Furoshiki Today & Future

Furoshiki Today & Future Design

Furoshiki culture was once abandoned due to the waves of westernisation and modernisation in Japan, but furoshiki has been getting a lot of attention again in recent years as environmental measures and eco-friendly lifestyles are encouraged. This eco-friendly trend is a worldwide phenomenon, and furoshiki, which is an excellent eco-friendly item from Japan, has the potential to spread all over the world.

Let’s understand the current situation of furoshiki in Japan and the world, and look at the future of furoshiki from various angles.

Table of contents

Current situation of Furoshiki in Japan:
Furoshiki in the world:
Furoshiki as Eco bag:
Suggestion of Furoshiki uses:

Furoshiki Today & Future

Current situation of Furoshiki in Japan:

At present, it would be like 1 person or 2 with furoshiki you would encounter if you are on a busy road in Japan all day. It is far from the heyday that was commonly used in everyday life. Although attention has been drawn and various initiatives have been going by both public and private sectors, it is a long and steady path to regain the tradition that has once been outmoded.

Once we have cut down trees in the mountain, it will take decades of time to return to the original natural and rich mountain. There is no choice but to proceed steadily.

Furoshiki in the world:

Looking at the world, furoshiki is attracting attention in some parts. However, it is rarity and longing, and few people use it in real life.

If you travel in the West for a week or even a month, you probably will not see people who are using furoshiki. The word furoshiki is rarely known outside of Japan.

Meanwhile, the word sushi is probably the Japanese that everyone knows about all over the world. There are many other cultures from Japan, that are popular in the world. The recognition for furoshiki is far behind, but it is a Japanese traditional culture that is as valuable as sushi.

Sea bathing is popular on the west coast of the USA such as California with a mild climate, the Europe’s Mediterranean coast such as Spain and the Brazilian coast well known for Copacabana. In Brazil, there is a cloth culture called kanga that came from Africa. You lay it on the sandy beach, or wrap it around your body and use it like clothing. On the Mediterranean coast, peshtemal (hammam towel) is popular and used for laying and wrapping around your body in the hammam (Turkish style bath). If it is for such uses, there seem to be plenty of places where furoshiki can be immediately and effectively utilised.

Furoshiki as Eco bag:

Furoshiki as the essential eco bag requires learning how to use it although it is simple, and steady dissemination activities are necessary. If you do not know about furoshiki, it should look like a bag with a cutting-edge design at first glance. It is also thought that it will become popular as a fashion item with some kind of cue.

In the “Furoshiki History” I mentioned about the broad sense definition of furoshiki as a cloth culture and the narrow sense definition of furoshiki, which is a unique culture of Japan. The Japanese furoshiki of the narrow sense specialised in wrapping and carrying. On the other hand, getting used for other purposes has almost disappeared.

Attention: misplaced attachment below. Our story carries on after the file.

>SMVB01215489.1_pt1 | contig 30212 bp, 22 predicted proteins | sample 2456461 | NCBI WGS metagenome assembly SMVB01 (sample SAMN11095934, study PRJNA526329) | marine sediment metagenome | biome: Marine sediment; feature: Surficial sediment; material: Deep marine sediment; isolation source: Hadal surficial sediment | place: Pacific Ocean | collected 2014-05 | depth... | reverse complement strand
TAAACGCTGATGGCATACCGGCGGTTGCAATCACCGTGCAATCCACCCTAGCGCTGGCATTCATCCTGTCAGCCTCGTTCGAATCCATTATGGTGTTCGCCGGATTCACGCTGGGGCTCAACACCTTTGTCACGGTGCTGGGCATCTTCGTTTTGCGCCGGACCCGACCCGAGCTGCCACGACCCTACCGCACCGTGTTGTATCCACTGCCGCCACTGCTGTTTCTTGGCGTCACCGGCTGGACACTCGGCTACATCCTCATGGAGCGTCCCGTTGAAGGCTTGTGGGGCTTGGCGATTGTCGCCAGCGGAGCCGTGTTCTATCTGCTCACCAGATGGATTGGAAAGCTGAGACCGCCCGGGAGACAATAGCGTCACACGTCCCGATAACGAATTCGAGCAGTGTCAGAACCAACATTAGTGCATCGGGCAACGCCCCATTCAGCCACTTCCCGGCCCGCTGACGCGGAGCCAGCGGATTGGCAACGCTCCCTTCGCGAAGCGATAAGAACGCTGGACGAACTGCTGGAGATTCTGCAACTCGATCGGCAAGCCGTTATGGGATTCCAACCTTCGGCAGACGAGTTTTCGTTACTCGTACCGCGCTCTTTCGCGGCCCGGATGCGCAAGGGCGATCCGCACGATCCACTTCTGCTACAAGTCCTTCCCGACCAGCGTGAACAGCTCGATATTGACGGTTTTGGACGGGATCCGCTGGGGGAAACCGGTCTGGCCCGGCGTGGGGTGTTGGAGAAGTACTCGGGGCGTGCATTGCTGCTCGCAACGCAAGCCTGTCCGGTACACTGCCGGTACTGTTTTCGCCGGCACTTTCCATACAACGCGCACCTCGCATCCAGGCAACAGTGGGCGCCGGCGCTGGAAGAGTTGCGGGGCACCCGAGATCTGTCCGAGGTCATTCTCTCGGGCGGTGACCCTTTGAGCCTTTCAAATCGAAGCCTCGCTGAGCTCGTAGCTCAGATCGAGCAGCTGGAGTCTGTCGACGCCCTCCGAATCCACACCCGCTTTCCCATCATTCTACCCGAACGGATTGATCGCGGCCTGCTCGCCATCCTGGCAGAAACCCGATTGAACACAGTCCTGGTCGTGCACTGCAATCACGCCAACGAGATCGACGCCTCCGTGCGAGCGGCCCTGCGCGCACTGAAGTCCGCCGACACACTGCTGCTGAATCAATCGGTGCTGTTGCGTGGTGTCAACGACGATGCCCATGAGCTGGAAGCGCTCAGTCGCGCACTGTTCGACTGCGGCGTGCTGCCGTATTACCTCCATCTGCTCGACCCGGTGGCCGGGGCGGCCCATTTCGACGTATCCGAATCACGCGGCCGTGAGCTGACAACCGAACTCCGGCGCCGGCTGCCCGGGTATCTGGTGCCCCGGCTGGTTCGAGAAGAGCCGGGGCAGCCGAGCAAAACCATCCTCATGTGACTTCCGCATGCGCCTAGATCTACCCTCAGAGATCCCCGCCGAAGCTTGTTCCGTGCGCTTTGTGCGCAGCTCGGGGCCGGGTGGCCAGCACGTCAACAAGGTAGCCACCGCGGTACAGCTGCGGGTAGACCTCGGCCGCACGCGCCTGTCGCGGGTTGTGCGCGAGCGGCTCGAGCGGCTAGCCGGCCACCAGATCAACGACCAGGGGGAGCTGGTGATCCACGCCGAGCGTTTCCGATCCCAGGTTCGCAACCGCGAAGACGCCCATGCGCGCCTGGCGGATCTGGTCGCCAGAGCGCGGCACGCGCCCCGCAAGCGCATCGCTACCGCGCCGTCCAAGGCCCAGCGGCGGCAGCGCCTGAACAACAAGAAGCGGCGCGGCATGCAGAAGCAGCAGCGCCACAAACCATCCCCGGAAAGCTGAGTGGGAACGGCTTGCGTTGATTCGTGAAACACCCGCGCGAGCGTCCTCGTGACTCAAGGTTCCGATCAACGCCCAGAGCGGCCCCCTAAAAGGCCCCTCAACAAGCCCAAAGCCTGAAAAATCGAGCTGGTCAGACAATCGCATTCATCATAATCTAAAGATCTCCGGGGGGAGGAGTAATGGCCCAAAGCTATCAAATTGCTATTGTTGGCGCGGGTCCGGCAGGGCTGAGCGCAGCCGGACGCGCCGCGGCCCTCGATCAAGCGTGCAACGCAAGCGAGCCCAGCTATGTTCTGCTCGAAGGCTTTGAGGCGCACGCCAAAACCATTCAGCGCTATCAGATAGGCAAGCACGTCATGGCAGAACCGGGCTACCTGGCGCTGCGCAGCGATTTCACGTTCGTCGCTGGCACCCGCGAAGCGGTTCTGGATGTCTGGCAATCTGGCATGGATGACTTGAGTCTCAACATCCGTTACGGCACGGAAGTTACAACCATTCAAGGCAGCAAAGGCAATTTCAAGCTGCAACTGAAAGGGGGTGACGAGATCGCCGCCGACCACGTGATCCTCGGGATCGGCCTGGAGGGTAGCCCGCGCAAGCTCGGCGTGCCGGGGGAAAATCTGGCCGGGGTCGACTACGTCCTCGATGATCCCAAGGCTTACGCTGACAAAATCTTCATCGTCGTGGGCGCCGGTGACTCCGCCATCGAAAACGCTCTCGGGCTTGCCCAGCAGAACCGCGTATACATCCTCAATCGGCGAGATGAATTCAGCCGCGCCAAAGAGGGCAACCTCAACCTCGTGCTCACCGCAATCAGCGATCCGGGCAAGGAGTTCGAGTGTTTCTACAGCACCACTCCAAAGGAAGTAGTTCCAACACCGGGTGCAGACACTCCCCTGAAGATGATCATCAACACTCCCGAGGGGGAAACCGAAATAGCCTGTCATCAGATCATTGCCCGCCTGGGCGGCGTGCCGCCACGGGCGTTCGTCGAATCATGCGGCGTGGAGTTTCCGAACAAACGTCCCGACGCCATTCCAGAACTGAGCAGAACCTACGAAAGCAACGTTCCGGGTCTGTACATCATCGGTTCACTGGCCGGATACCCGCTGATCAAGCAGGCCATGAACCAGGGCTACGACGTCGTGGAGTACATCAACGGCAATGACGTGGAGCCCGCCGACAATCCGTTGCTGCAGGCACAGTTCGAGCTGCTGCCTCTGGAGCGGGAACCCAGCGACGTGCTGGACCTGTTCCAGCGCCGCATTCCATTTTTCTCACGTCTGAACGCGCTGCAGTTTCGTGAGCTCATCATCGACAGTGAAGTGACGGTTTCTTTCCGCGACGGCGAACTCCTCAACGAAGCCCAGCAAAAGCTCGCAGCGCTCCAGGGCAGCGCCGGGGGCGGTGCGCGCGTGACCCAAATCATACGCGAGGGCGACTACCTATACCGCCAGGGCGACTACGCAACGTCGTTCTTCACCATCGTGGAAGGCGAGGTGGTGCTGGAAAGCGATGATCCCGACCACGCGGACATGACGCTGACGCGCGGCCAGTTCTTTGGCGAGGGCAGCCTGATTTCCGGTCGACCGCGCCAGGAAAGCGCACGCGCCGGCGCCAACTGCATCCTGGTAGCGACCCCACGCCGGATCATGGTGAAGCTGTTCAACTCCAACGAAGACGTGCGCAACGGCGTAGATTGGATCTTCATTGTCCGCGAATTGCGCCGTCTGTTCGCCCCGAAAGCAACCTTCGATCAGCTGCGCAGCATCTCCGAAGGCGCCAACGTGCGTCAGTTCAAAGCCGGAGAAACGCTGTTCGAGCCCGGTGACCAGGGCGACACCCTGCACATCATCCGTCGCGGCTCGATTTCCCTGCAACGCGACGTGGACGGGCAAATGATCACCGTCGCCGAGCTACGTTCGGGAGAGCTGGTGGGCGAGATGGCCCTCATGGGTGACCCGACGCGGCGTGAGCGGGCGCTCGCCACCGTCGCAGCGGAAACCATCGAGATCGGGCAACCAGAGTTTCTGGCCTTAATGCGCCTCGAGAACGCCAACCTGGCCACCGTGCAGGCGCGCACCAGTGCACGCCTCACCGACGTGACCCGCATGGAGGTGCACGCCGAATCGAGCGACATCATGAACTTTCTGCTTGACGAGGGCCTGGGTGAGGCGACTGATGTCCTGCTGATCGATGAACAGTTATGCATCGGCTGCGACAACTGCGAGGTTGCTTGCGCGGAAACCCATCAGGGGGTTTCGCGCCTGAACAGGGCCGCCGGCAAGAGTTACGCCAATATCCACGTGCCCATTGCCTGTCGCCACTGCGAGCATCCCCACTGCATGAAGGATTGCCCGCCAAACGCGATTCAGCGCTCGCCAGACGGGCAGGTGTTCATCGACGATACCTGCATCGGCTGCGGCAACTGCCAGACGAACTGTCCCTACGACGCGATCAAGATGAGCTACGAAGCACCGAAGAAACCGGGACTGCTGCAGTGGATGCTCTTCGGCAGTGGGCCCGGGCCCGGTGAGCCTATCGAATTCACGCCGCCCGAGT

Suggestion of Furoshiki uses:

In order to disseminate it all over the world, it should be prudent to not only convey the wrapping culture that is a feature of the Japanese furoshiki but also to understand local customs and cloth culture to propose suggestions adaptable to local societies.

One of them is the use on the beach. There is probably no hesitation in using it as a tablecloth. First of all, it is important that people use it and recognise furoshiki.

How about having bottles wrapped and taking them to a party? There is nothing else to secure firmly and carry the bottles as easily as furoshiki.

In addition to the patterns unique to Japan, it is also an idea to adopt various designs around the world. As for the materials, it would be nice to see the appearance of furoshiki which adopts fabric materials from all over the world, rather than being particular about Japanese furoshiki materials and developing by integrating with a wide variety of textile cultures.

Some people may think that “the tradition of Japan will be lost by fusion with other cultures.” However, no worries in Japan because there are people who preserve and inherit the tradition firmly. Culture is what keeps changing with development. By all means, it would be great to witness the figure of the furoshiki changing to be accepted by many people both inside and outside of Japan and going vibrant around the world.

Author: Takuya Nagata. Amazon Profile

A novel writer and creator. Graduated from UCA, the UK’s university. Discussed Japanese minimalism in the senior thesis. Founder of “MINIЯISM” (minirism), the art movement that contributes to the development of societies, such as ecology and lifestyle. Later opened the knowledge hub “The Minimalist.”

Once travelled to Brazil and trained football at CFZ do Rio (Centro de Futebol Zico Sociedade Esportiva) in Rio de Janeiro. Played soccer for the Urawa Reds (Urawa Red Diamonds), one of the biggest football clubs in Japan, and toured Europe. Retired at a young age and voyaged alone to England. Established careers as a journalist, football coach, consultant, etc. across Europe such as Spain. The founder of “Propulsive Football” (PROBALL), the world’s first-ever competitive mixed football, facilitating diversity and spirit for equal participation in society.

Knowledgeable in creative and technology fields as well. Launched the SPACE Culture & Entertainment hub “The Space-Timer 0.”

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